Multitasking, a definition: “The attempt by human beings to operate like computers, often done with the assistance of computers.”
...In the days of rudimentary chemistry, the mind was thought to be a beaker of swirling volatile essences. Then came classical physical mechanics, and the mind was regarded as a clocklike thing, with springs and wheels. Then it was steam-driven, maybe. A combustion chamber. Then came electricity and Freud, and it was a dynamo of polarized energies—the id charged one way, the superego the other.
Now, in the heyday of the microchip, the brain is a computer. A CPU.
Except that it’s not a CPU. It’s whatever that thing is that’s driven to misconstrue itself—over and over, century after century—as a prototype, rendered in all-too- vulnerable tissue, of our latest marvel of technology.
Funny how when we think of ourselves as a thing, we truly come to acquire the attributes of that thing.2 There is a point to the regnant thinking of our elites that emphasizes the need for role models: but what if our role model is a computer?
Recovering the Silence
As Josef Pieper wrote, leisure is the basis of culture. Only by taking time to withdraw from the activities of the world can we reflect on it and ourselves and see the direction we need to our lives to point. Pieper writes that the church (building) is to space what the sabbath rest is to time.
It seems particularly a problem up in New England where I live that people have deficient notion of the sacredness of the church (though this trend is growing elsewhere). A Protestant friend back in New York would often pray in a Catholic church because, he said, there was a silence there not present in other churches. (Yes, the silence follows on a Presence. Has an unusual feeling of "silence" ever alerted you to being watched?) Catholics in this part of the country have trouble appreciating that their quotidian conversations belong outside the Church.3 A silence should reign that allows us to hear our Lord's "still, small voice."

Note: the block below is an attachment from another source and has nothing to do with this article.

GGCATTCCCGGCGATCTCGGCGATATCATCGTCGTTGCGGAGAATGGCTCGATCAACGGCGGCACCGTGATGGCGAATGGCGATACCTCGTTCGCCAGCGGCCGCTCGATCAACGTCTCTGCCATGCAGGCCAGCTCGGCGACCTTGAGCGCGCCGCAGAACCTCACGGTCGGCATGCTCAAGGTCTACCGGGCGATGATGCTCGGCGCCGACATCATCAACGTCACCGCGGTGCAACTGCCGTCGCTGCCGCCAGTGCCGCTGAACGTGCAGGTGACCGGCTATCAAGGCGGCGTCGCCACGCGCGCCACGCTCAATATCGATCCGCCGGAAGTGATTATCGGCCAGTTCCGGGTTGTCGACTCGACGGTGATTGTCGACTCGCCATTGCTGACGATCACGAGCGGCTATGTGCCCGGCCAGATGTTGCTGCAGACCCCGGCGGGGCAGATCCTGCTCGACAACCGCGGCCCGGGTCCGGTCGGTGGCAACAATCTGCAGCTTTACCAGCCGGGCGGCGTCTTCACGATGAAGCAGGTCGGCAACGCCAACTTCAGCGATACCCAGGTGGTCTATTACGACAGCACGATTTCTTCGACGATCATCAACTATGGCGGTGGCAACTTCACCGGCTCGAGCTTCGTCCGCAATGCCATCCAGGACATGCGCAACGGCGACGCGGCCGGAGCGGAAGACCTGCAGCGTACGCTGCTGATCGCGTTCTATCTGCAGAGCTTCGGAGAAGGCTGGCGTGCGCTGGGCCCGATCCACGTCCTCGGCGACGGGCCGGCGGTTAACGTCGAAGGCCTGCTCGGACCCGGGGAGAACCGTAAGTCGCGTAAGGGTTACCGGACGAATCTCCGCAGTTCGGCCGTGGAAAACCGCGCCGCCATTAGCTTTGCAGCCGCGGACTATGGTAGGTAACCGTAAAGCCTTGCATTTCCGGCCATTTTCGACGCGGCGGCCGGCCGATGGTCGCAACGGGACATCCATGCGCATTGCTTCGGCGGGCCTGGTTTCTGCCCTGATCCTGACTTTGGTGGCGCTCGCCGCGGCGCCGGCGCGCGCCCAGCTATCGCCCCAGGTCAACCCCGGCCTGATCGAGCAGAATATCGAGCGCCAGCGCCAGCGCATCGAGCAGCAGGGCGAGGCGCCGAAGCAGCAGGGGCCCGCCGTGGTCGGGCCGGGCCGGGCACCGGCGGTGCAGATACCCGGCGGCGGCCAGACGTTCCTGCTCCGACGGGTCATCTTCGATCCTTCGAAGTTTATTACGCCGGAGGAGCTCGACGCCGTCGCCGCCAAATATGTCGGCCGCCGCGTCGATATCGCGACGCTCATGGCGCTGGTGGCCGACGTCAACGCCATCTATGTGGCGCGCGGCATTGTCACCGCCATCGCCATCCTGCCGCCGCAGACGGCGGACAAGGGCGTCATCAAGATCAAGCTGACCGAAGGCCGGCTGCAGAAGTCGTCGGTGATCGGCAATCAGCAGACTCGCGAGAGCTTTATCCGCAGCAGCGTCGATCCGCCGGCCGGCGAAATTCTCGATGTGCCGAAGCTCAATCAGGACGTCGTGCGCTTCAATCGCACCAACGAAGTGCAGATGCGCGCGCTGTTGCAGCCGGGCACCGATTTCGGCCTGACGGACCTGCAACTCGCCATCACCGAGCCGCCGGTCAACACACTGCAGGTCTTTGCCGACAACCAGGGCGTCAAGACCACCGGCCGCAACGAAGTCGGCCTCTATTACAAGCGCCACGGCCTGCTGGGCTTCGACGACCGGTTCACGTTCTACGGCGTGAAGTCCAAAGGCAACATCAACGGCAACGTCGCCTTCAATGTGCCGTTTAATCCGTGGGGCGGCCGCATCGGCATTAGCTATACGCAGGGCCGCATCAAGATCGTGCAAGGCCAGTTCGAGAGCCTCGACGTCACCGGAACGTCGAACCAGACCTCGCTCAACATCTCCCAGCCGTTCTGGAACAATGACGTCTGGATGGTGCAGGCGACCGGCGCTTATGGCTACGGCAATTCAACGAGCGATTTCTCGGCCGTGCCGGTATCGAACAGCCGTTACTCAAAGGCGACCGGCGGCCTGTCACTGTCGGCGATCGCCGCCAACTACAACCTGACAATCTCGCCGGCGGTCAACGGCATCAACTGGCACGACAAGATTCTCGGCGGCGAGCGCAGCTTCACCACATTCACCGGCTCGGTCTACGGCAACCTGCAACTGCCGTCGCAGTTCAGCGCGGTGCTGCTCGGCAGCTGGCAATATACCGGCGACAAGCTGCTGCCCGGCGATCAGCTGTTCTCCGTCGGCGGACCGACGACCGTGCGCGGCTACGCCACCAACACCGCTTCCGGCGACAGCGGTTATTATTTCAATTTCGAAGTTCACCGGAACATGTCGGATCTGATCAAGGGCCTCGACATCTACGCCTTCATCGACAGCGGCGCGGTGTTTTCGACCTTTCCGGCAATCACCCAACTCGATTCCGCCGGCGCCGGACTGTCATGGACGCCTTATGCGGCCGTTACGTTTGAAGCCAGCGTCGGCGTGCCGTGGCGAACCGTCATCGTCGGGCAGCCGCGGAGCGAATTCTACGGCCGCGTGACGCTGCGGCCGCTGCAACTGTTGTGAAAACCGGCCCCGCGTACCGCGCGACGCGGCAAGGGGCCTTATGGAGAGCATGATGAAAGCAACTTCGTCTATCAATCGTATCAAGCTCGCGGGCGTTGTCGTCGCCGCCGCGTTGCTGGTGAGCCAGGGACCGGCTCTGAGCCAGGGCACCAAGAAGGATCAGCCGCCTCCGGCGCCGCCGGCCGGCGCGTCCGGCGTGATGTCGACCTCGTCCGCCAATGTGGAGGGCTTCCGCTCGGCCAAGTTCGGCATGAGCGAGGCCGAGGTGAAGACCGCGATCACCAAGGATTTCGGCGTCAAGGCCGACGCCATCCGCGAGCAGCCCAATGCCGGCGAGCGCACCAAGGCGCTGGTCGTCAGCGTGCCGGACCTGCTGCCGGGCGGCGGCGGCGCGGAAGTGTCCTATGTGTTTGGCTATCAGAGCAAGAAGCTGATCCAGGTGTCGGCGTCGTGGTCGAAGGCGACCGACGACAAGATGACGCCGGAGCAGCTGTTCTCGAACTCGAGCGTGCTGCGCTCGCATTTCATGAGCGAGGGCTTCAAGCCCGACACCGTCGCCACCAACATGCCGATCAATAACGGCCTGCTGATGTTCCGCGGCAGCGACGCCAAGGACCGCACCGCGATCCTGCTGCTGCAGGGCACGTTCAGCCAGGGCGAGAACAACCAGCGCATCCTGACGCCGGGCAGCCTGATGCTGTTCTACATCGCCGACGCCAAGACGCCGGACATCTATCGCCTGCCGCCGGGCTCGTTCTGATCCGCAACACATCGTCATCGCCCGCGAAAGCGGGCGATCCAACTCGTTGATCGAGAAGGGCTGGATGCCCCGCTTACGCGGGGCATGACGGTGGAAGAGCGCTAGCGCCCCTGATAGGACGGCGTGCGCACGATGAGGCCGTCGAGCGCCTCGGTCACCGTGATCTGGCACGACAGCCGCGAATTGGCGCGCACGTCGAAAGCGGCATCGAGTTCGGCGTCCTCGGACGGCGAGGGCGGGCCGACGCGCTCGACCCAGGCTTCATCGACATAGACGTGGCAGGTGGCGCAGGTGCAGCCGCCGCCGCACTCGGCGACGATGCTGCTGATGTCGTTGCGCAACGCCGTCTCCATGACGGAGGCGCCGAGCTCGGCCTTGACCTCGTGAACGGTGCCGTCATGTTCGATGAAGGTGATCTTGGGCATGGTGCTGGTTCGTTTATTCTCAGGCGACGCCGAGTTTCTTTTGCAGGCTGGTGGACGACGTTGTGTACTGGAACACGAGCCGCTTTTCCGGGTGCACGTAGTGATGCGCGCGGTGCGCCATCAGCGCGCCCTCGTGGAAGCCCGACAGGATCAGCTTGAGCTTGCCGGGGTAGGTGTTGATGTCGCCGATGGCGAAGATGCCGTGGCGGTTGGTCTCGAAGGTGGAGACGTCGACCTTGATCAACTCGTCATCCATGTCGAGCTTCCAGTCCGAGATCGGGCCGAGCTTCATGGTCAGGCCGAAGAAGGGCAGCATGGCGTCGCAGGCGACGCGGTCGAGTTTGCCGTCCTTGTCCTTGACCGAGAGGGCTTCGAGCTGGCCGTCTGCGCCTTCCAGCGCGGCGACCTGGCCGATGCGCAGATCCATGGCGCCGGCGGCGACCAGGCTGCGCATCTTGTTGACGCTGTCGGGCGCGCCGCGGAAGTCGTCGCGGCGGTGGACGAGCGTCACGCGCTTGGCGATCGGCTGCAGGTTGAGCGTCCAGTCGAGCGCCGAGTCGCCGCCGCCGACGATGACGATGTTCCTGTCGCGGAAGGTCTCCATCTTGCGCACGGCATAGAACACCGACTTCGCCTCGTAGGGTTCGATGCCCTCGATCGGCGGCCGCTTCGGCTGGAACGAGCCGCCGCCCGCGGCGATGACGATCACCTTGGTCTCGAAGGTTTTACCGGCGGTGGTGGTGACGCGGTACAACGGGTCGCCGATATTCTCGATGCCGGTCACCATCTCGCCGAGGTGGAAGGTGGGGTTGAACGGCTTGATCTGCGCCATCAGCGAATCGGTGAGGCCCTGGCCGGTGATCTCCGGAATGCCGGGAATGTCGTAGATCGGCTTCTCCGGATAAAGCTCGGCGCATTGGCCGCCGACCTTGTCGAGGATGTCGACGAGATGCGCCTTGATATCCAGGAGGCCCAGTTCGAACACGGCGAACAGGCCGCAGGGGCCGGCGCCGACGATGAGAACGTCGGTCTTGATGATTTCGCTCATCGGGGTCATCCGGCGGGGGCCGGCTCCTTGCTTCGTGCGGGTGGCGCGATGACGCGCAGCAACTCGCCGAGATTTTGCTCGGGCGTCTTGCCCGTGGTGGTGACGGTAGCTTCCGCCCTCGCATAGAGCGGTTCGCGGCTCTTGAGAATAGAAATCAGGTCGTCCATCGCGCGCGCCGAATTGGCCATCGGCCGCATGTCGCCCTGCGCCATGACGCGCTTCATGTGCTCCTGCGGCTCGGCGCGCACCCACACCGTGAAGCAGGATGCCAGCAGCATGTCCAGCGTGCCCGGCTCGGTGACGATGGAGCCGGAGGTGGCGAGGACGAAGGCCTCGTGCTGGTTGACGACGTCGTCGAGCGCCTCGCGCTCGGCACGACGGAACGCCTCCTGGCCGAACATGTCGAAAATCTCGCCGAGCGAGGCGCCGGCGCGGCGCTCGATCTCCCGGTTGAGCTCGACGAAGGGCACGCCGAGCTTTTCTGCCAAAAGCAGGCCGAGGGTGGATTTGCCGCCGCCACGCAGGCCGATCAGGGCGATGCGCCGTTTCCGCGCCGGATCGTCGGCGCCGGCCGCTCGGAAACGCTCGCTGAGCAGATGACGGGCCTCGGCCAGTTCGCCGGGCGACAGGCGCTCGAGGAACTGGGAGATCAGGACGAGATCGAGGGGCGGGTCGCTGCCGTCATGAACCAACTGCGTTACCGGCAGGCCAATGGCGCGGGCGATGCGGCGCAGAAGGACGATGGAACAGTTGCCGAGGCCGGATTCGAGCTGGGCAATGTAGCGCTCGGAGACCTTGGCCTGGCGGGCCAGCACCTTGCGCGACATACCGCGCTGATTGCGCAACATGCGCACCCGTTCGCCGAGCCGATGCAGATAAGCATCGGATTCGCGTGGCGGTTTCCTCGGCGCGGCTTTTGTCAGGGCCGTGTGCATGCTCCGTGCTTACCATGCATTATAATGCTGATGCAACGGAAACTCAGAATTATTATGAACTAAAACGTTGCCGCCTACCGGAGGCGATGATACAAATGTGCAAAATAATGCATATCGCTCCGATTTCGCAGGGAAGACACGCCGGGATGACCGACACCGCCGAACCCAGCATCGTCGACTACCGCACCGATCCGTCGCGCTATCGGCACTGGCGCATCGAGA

Only if we recover the silence, can we "hear" the Presence come in our flesh:
Let all mortal flesh keep silence,
and with fear and trembling stand;
ponder nothing earthly minded,
for with blessing in his hand
Christ our God to earth descendeth,
our full homage to demand.
(Let All Mortal Flesh Keep Silence, a fifth-century hymn from the Liturgy of Saint James, translated into English by Gerald Moultrie in 1864)
1. Or maybe all the pre-Christmas clamor is secretly a financial penalty imposed on those who fail to recognize that Christmas begins on the 25th, along with the "after-Christmas" sales? One has to wonder how long we can make the "Christmas" season without diluting it to meaninglessness—a place in western NH had its Christmas lights up before Halloween (I'm ashamed to say it was a Catholic shrine—this diocese is particularly unhealthy). One hears "Christmas" songs by former Beatles and wonders how far we can distance Christmas from its fundamental meaning before it loses all meaning: how long can we go on being excited about being excited about... something?
2. Walker Percy writes about the transparency and malleability of the self in The Message in the Bottle.
3. Granted, there is still some notion that the church is sacred space, but it is compromised. The old people who after Mass shout the rosary across the Church to each other likewise detract from the silence—admittedly they are at least praying, though it is praying publicly what (unlike like the Liturgy of the Hours or the Mass) isn't a public prayer. Back at St. Leo's in Fairfax, Virginia, the rosary group very considerately withdrew to a small section of the church to allow others elsewhere to continue their personal prayer in silence.
Walter Kirn, "The Autumn of the Multitaskers" The Atlantic (November 2007). Subscription required for full-text access.
Josef Pieper, Leisure the Basis of Culture